He noted that even after the ban on Ukrainian products, prices in the Polish market did not change. Kachka is convinced that Ukrainian products have not caused any harm to the Polish market.

Warsaw has already stated that regardless of the European Commission's position, the ban on the export of Ukrainian products will be extended after September 15. Moreover, Poland wants to expand the list of items under the embargo, including frozen strawberries and raspberries.

The Minister of Agriculture of Hungary has announced that Budapest has agreed to an embargo on Ukrainian grain with Romania, Slovakia, and Bulgaria. However, on September 14, it became known that Bulgaria reconsidered the impact of Ukrainian exports on its domestic market and decided not to continue the ban since no harm was found. Romania only announced plans to increase the transit of Ukrainian grain.

If the embargo is extended, the EU may subsidize the transit of Ukrainian grain to Baltic ports at a rate of 30 euros per ton. "These funds - a total of 600 million euros - will come from the EU budget. The condition for their allocation will be Ukraine finding recipients for its products in third countries," said Janusz Wojciechowski, EU Commissioner for Agriculture.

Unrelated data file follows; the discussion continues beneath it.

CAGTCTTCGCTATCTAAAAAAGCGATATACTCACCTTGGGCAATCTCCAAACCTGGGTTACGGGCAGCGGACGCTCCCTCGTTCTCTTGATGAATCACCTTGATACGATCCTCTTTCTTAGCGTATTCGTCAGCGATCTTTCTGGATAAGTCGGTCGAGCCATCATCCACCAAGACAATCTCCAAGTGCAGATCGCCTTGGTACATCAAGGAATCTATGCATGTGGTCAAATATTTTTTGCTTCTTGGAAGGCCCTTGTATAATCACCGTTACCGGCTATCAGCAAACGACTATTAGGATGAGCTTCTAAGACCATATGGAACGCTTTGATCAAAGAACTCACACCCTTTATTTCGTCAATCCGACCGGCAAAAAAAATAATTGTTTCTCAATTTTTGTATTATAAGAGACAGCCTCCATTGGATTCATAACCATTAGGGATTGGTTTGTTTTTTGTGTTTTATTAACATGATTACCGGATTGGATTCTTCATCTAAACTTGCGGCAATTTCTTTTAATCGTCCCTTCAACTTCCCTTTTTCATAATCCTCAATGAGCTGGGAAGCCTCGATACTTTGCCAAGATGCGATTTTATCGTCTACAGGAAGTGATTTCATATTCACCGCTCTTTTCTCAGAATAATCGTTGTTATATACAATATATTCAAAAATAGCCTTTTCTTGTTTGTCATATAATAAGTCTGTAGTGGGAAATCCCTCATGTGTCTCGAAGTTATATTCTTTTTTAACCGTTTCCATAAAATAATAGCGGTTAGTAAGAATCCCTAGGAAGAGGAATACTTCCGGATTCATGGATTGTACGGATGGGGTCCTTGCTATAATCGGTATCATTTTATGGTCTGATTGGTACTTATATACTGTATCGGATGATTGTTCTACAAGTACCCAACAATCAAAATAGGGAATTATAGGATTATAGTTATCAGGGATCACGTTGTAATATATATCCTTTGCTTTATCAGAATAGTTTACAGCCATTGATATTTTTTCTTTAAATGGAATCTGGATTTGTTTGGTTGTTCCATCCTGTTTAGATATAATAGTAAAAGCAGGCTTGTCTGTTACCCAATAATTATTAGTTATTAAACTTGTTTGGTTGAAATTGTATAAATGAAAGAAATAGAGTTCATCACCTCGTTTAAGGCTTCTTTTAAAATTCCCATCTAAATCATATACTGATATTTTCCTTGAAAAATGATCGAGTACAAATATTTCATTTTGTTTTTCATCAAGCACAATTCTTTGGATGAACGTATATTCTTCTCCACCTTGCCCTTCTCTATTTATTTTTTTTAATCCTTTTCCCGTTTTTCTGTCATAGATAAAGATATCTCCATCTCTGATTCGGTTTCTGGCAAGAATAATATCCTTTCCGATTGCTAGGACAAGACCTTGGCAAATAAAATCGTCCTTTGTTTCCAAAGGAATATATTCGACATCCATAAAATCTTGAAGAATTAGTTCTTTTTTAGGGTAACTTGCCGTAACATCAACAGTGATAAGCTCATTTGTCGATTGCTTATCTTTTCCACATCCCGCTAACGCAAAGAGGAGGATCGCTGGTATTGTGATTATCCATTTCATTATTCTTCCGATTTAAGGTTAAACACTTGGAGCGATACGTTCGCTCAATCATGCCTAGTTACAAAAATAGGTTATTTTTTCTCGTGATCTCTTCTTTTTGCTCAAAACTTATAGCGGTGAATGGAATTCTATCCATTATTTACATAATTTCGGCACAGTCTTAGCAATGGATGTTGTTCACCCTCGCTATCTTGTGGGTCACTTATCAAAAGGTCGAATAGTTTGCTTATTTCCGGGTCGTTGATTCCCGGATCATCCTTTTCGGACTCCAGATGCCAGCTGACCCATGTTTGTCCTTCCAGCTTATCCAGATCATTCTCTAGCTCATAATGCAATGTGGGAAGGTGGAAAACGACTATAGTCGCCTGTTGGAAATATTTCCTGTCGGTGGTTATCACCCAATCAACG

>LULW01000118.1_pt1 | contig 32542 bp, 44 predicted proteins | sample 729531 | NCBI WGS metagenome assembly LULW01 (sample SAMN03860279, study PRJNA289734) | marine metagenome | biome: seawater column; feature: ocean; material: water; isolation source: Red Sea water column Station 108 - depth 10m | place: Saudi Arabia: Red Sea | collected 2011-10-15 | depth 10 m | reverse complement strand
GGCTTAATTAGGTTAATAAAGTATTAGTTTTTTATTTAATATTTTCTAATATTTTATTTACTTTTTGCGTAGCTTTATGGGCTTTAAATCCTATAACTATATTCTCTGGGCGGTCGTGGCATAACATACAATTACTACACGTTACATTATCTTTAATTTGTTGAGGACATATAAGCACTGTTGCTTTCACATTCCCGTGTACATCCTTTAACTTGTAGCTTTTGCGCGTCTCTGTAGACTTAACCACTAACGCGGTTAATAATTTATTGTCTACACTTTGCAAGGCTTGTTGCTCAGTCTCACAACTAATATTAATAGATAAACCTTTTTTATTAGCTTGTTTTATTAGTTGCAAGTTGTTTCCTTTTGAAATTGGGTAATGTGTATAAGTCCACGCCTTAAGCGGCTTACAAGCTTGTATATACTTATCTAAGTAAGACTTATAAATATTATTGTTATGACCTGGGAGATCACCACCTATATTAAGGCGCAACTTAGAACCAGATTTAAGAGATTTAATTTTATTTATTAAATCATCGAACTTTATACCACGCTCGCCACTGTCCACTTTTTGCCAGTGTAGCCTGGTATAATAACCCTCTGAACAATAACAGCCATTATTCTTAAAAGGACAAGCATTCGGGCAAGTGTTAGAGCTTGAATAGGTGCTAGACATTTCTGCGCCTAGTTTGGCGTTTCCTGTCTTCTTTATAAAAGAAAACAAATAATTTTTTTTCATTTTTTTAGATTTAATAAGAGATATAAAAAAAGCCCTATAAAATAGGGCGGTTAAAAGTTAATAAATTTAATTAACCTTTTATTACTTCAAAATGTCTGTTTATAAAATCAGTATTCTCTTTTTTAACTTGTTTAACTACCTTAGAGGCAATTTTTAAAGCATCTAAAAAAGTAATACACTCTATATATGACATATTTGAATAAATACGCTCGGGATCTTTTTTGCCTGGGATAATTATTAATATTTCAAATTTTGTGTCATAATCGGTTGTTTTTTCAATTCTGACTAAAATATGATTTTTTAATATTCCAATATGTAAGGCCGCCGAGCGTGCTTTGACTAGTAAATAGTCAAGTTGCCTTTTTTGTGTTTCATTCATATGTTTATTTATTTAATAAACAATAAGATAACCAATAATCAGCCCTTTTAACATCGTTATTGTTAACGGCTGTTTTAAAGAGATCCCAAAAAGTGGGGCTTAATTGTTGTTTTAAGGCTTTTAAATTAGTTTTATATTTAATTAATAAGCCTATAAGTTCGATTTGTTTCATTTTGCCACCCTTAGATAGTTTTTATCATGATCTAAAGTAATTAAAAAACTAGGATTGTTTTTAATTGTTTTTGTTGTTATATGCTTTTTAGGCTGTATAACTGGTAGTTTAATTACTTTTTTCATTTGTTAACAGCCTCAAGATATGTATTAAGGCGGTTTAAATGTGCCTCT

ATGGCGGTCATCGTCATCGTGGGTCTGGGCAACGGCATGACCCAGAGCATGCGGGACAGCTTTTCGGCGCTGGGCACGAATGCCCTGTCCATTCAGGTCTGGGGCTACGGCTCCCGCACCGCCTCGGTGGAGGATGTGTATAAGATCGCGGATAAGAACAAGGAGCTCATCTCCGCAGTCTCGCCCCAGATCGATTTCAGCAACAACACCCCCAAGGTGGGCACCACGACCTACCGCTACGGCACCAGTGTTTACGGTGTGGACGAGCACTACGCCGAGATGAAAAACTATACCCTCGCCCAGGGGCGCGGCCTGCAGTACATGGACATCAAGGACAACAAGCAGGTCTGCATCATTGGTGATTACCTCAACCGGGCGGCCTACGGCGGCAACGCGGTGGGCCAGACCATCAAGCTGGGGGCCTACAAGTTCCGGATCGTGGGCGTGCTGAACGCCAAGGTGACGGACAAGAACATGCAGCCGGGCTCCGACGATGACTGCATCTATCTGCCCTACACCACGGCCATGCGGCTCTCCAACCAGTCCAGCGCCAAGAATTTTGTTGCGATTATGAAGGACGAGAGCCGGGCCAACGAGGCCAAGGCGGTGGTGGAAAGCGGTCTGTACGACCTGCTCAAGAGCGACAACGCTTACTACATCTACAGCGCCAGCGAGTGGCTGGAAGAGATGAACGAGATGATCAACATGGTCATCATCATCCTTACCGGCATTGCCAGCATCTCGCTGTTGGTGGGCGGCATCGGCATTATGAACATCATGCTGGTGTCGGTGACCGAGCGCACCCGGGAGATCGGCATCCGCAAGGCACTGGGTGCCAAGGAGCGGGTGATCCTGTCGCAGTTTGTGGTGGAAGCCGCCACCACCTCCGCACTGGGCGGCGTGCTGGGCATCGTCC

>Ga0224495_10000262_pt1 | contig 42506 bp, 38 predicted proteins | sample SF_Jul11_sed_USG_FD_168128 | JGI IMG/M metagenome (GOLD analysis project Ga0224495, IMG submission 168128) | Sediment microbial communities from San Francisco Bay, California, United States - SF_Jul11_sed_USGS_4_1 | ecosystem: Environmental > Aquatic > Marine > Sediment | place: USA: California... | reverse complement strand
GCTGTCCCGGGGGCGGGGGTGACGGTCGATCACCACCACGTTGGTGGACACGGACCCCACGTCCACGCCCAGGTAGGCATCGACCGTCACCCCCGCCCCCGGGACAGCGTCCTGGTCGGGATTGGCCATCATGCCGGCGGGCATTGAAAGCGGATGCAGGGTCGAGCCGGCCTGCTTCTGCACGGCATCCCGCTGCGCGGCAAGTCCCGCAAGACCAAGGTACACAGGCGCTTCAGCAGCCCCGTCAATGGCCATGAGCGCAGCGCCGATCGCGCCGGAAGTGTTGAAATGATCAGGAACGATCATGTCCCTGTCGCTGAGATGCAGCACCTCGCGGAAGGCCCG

Despite the fact that the imposed ban violates the EU's free trade agreement, Ukraine has not resorted to retaliatory measures. "It is not the time for trade wars," said one of the officials in the government's economic bloc.

The Ukrainian government does not want to worsen relations with Poland, which provides significant support to Ukraine in the war. "There is a very important political context here because Poland is a friendly country and Ukraine's closest partner and ally," said Deputy Prime Minister Olha Stefanyshyna. However, involving Ukraine's agricultural sector in the political process in Poland, especially given Ukraine's wartime situation, is a "very sad story in these economic, political, and military conditions," she noted.

The only response from Ukraine's side may be to turn to the World Trade Organization for compensation for losses due to violations of the General Agreement on Tariffs and Trade. The government has promised to take this step if neighboring countries continue the embargo after September 15.